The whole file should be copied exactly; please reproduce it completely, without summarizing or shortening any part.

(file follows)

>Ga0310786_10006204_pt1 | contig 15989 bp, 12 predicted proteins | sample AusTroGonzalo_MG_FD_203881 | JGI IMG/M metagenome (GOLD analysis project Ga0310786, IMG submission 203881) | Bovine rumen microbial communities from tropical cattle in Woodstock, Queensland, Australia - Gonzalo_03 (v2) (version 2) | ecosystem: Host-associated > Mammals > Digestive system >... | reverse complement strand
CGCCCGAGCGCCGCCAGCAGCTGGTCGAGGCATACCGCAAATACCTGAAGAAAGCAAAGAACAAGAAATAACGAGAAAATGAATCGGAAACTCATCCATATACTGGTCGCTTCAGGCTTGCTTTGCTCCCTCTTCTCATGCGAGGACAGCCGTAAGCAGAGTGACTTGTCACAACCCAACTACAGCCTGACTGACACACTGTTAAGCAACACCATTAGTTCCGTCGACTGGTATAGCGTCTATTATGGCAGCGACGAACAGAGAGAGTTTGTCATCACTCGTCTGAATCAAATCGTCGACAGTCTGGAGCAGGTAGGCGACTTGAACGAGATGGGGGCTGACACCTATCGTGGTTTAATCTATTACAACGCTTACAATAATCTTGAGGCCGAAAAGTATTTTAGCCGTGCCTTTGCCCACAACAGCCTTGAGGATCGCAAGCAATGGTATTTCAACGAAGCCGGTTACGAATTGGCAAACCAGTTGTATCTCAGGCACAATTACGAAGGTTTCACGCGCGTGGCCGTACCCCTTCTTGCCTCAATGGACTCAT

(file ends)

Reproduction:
>Ga0310786_10006204_pt1 | contig 15989 bp, 12 predicted proteins | sample AusTroGonzalo_MG_FD_203881 | JGI IMG/M metagenome (GOLD analysis project Ga0310786, IMG submission 203881) | Bovine rumen microbial communities from tropical cattle in Woodstock, Queensland, Australia - Gonzalo_03 (v2) (version 2) | ecosystem: Host-associated > Mammals > Digestive system >... | reverse complement strand
CGCCCGAGCGCCGCCAGCAGCTGGTCGAGGCATACCGCAAATACCTGAAGAAAGCAAAGAACAAGAAATAACGAGAAAATGAATCGGAAACTCATCCATATACTGGTCGCTTCAGGCTTGCTTTGCTCCCTCTTCTCATGCGAGGACAGCCGTAAGCAGAGTGACTTGTCACAACCCAACTACAGCCTGACTGACACACTGTTAAGCAACACCATTAGTTCCGTCGACTGGTATAGCGTCTATTATGGCAGCGACGAACAGAGAGAGTTTGTCATCACTCGTCTGAATCAAATCGTCGACAGTCTGGAGCAGGTAGGCGACTTGAACGAGATGGGGGCTGACACCTATCGTGGTTTAATCTATTACAACGCTTACAATAATCTTGAGGCCGAAAAGTATTTTAGCCGTGCCTTTGCCCACAACAGCCTTGAGGATCGCAAGCAATGGTATTTCAACGAAGCCGGTTACGAATTGGCAAACCAGTTGTATCTCAGGCACAATTACGAAGGTTTCACGCGCGTGGCCGTACCCCTTCTTGCCTCAATGGACTCAT